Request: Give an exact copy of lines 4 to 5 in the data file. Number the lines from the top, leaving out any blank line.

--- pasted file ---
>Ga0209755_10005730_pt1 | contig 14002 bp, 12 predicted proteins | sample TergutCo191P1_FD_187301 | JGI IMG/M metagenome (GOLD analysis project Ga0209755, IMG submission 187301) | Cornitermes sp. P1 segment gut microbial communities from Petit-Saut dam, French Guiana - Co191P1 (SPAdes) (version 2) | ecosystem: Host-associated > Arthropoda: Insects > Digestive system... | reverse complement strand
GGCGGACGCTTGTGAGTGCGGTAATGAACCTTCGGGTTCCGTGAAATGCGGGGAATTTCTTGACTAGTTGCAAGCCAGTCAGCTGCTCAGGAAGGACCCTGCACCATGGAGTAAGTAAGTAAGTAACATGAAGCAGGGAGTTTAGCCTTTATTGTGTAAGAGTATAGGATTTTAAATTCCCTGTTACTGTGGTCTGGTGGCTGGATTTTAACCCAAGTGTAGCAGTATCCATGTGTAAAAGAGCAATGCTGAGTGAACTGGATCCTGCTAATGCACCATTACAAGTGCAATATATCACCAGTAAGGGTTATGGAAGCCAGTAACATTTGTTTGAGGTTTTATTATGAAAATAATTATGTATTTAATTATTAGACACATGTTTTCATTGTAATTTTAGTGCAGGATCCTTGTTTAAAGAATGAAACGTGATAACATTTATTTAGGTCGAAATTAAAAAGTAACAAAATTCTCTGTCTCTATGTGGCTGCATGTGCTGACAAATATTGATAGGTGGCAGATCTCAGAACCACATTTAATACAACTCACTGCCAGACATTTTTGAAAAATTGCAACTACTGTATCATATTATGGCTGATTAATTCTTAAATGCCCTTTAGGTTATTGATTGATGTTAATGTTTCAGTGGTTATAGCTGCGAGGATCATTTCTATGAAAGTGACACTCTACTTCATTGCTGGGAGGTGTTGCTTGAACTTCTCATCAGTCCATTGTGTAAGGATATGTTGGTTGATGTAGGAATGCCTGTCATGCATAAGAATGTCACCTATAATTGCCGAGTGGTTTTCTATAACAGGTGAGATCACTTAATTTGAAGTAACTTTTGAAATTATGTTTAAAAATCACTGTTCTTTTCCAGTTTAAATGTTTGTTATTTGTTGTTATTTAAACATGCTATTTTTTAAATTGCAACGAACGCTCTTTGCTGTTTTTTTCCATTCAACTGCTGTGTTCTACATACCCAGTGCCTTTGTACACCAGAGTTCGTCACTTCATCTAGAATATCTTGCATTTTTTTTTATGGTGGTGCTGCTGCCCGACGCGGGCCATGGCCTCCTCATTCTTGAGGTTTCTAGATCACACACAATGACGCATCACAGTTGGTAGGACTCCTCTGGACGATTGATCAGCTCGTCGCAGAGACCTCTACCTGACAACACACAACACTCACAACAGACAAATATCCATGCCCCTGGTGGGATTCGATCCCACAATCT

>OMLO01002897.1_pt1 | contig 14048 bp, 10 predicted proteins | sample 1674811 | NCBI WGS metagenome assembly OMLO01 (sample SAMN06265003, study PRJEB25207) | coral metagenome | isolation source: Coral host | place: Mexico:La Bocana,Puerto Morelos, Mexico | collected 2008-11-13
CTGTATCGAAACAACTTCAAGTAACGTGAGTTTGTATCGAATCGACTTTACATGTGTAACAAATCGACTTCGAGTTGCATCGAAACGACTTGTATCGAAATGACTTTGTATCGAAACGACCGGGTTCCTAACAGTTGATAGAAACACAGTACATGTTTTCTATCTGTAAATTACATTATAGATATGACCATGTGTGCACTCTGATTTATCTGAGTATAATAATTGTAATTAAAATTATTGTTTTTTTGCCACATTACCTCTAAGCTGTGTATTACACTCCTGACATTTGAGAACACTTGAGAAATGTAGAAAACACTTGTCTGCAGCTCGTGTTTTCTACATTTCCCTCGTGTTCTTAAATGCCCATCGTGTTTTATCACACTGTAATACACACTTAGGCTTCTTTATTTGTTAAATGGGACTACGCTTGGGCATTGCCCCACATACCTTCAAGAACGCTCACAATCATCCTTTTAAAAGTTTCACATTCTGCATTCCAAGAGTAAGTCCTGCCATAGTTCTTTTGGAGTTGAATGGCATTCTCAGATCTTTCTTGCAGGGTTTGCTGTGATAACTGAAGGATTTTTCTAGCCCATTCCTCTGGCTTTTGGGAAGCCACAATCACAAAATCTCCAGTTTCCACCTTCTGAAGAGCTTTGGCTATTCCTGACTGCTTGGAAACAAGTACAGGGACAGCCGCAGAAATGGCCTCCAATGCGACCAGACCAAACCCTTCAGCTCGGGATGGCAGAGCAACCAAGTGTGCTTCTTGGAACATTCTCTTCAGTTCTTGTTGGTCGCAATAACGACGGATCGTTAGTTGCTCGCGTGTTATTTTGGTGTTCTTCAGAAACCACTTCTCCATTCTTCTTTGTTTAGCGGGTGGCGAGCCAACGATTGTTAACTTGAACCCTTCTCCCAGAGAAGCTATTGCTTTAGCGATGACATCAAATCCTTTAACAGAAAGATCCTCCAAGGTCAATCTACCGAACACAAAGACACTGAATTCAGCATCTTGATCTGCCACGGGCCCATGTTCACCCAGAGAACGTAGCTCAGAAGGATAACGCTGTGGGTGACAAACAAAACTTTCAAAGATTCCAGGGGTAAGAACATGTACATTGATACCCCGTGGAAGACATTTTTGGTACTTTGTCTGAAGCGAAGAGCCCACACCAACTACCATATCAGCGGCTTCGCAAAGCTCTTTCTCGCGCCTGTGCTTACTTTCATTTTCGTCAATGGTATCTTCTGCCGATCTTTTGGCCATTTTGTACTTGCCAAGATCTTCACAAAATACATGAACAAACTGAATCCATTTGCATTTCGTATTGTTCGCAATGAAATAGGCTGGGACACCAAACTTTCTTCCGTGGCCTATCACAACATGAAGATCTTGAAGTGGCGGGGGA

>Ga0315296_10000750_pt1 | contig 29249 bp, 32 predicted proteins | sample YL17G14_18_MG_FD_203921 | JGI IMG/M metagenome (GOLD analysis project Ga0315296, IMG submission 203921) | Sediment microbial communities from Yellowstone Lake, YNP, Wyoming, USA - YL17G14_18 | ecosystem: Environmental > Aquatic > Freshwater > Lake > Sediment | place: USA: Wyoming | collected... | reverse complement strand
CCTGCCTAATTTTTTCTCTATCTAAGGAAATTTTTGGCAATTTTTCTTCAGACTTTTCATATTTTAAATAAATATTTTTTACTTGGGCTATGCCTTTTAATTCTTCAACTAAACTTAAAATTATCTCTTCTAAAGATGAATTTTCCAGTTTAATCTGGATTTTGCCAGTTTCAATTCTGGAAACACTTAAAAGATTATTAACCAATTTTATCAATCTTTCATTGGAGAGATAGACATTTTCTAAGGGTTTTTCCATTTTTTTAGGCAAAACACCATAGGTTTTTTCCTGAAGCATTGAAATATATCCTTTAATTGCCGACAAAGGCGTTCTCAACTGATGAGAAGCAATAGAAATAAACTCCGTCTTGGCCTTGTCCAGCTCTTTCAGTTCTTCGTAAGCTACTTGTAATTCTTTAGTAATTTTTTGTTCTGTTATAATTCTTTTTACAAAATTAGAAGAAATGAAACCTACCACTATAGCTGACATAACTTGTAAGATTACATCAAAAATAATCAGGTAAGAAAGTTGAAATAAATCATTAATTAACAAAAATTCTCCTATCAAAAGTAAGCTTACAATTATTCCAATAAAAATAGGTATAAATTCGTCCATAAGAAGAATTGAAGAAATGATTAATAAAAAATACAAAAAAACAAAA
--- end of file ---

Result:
CTGTATCGAAACAACTTCAAGTAACGTGAGTTTGTATCGAATCGACTTTACATGTGTAACAAATCGACTTCGAGTTGCATCGAAACGACTTGTATCGAAATGACTTTGTATCGAAACGACCGGGTTCCTAACAGTTGATAGAAACACAGTACATGTTTTCTATCTGTAAATTACATTATAGATATGACCATGTGTGCACTCTGATTTATCTGAGTATAATAATTGTAATTAAAATTATTGTTTTTTTGCCACATTACCTCTAAGCTGTGTATTACACTCCTGACATTTGAGAACACTTGAGAAATGTAGAAAACACTTGTCTGCAGCTCGTGTTTTCTACATTTCCCTCGTGTTCTTAAATGCCCATCGTGTTTTATCACACTGTAATACACACTTAGGCTTCTTTATTTGTTAAATGGGACTACGCTTGGGCATTGCCCCACATACCTTCAAGAACGCTCACAATCATCCTTTTAAAAGTTTCACATTCTGCATTCCAAGAGTAAGTCCTGCCATAGTTCTTTTGGAGTTGAATGGCATTCTCAGATCTTTCTTGCAGGGTTTGCTGTGATAACTGAAGGATTTTTCTAGCCCATTCCTCTGGCTTTTGGGAAGCCACAATCACAAAATCTCCAGTTTCCACCTTCTGAAGAGCTTTGGCTATTCCTGACTGCTTGGAAACAAGTACAGGGACAGCCGCAGAAATGGCCTCCAATGCGACCAGACCAAACCCTTCAGCTCGGGATGGCAGAGCAACCAAGTGTGCTTCTTGGAACATTCTCTTCAGTTCTTGTTGGTCGCAATAACGACGGATCGTTAGTTGCTCGCGTGTTATTTTGGTGTTCTTCAGAAACCACTTCTCCATTCTTCTTTGTTTAGCGGGTGGCGAGCCAACGATTGTTAACTTGAACCCTTCTCCCAGAGAAGCTATTGCTTTAGCGATGACATCAAATCCTTTAACAGAAAGATCCTCCAAGGTCAATCTACCGAACACAAAGACACTGAATTCAGCATCTTGATCTGCCACGGGCCCATGTTCACCCAGAGAACGTAGCTCAGAAGGATAACGCTGTGGGTGACAAACAAAACTTTCAAAGATTCCAGGGGTAAGAACATGTACATTGATACCCCGTGGAAGACATTTTTGGTACTTTGTCTGAAGCGAAGAGCCCACACCAACTACCATATCAGCGGCTTCGCAAAGCTCTTTCTCGCGCCTGTGCTTACTTTCATTTTCGTCAATGGTATCTTCTGCCGATCTTTTGGCCATTTTGTACTTGCCAAGATCTTCACAAAATACATGAACAAACTGAATCCATTTGCATTTCGTATTGTTCGCAATGAAATAGGCTGGGACACCAAACTTTCTTCCGTGGCCTATCACAACATGAAGATCTTGAAGTGGCGGGGGA

>Ga0315296_10000750_pt1 | contig 29249 bp, 32 predicted proteins | sample YL17G14_18_MG_FD_203921 | JGI IMG/M metagenome (GOLD analysis project Ga0315296, IMG submission 203921) | Sediment microbial communities from Yellowstone Lake, YNP, Wyoming, USA - YL17G14_18 | ecosystem: Environmental > Aquatic > Freshwater > Lake > Sediment | place: USA: Wyoming | collected... | reverse complement strand